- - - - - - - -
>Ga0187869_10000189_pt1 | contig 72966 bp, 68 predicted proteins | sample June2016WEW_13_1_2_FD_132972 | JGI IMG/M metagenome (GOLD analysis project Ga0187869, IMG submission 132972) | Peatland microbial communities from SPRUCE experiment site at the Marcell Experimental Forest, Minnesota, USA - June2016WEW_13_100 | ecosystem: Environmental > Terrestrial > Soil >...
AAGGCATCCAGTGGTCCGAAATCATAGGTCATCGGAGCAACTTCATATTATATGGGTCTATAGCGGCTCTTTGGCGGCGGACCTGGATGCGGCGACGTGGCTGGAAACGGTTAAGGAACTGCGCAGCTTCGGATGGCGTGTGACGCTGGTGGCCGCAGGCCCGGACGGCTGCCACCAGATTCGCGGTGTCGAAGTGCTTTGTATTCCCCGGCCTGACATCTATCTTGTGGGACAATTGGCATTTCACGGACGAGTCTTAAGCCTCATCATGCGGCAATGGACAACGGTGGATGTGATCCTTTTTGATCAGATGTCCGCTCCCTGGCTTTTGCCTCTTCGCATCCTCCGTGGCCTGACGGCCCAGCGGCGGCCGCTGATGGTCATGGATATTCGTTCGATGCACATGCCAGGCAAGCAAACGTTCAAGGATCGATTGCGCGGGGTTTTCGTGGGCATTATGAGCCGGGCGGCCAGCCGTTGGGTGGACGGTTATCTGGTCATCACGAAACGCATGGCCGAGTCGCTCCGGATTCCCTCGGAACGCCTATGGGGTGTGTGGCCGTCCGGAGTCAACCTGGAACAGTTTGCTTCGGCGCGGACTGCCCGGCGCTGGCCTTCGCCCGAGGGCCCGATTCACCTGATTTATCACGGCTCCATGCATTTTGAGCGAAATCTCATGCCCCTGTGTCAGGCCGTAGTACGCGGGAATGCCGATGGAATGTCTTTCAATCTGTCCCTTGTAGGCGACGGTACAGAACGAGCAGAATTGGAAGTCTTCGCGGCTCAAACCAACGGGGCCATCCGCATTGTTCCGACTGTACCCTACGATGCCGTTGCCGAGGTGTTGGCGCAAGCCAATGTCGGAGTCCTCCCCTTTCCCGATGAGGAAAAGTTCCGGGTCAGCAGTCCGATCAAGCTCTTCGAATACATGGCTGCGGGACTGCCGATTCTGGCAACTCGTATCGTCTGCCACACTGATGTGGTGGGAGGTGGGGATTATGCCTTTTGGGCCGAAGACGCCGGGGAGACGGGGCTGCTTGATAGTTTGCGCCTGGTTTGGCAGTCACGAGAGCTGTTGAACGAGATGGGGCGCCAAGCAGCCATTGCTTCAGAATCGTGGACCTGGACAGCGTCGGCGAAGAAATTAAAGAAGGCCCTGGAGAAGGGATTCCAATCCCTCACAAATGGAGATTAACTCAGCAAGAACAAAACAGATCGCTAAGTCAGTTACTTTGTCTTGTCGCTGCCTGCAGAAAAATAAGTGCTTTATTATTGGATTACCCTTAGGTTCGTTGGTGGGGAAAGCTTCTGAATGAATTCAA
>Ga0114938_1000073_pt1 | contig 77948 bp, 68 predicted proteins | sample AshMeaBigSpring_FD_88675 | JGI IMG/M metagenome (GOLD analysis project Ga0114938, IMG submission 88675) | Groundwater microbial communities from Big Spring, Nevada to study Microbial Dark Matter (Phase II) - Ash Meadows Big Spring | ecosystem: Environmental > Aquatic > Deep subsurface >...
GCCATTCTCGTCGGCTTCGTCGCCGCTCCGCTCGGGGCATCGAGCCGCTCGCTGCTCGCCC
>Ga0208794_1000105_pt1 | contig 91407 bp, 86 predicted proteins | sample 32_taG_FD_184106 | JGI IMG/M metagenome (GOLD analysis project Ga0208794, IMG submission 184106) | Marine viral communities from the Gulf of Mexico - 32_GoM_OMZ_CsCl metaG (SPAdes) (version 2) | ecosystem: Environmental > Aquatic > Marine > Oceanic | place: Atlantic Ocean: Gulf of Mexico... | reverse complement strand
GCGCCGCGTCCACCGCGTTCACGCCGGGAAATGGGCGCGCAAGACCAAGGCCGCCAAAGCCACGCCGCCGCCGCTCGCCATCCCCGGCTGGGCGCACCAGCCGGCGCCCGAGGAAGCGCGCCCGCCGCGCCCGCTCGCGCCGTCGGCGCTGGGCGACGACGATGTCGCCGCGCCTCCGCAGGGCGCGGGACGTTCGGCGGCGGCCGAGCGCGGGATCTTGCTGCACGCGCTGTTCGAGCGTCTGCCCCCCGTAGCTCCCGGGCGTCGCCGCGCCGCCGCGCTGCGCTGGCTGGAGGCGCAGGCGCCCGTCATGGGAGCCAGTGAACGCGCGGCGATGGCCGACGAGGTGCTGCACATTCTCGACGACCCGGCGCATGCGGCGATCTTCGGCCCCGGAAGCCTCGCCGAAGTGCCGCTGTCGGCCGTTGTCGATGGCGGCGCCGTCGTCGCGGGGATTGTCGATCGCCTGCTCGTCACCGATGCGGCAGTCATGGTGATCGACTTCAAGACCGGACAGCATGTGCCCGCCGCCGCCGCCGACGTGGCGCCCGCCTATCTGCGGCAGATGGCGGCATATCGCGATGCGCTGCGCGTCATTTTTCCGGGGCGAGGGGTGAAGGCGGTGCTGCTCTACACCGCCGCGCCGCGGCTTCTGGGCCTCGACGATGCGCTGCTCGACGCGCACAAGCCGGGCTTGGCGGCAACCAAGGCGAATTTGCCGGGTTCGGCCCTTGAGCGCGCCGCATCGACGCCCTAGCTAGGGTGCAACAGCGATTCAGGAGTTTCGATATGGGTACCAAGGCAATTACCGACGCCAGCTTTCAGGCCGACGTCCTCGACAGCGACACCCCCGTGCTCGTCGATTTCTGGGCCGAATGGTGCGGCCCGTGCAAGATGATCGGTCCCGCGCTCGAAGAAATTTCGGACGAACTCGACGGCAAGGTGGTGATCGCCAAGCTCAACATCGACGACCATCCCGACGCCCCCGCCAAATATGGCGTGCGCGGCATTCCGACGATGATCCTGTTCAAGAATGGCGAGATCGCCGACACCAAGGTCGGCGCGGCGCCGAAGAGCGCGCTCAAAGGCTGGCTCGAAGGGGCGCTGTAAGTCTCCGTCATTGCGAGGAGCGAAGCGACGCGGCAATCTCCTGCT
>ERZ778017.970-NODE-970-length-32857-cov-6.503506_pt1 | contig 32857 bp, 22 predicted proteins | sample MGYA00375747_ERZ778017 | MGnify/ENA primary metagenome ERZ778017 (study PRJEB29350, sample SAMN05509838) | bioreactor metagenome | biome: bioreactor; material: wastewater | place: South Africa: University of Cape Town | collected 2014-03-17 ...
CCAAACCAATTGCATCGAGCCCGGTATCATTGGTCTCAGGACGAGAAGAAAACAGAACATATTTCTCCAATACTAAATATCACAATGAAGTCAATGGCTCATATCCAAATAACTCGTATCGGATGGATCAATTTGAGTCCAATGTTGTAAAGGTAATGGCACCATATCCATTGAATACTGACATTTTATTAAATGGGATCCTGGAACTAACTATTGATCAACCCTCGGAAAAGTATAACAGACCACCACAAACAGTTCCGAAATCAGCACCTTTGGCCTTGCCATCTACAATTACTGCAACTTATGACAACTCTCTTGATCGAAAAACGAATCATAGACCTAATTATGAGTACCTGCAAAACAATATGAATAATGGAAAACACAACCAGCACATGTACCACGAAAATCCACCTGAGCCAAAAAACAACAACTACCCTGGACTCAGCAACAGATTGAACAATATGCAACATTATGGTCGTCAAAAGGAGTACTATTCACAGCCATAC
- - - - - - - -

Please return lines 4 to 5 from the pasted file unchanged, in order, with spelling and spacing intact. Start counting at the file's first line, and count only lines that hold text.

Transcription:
GCCATTCTCGTCGGCTTCGTCGCCGCTCCGCTCGGGGCATCGAGCCGCTCGCTGCTCGCCC
>Ga0208794_1000105_pt1 | contig 91407 bp, 86 predicted proteins | sample 32_taG_FD_184106 | JGI IMG/M metagenome (GOLD analysis project Ga0208794, IMG submission 184106) | Marine viral communities from the Gulf of Mexico - 32_GoM_OMZ_CsCl metaG (SPAdes) (version 2) | ecosystem: Environmental > Aquatic > Marine > Oceanic | place: Atlantic Ocean: Gulf of Mexico... | reverse complement strand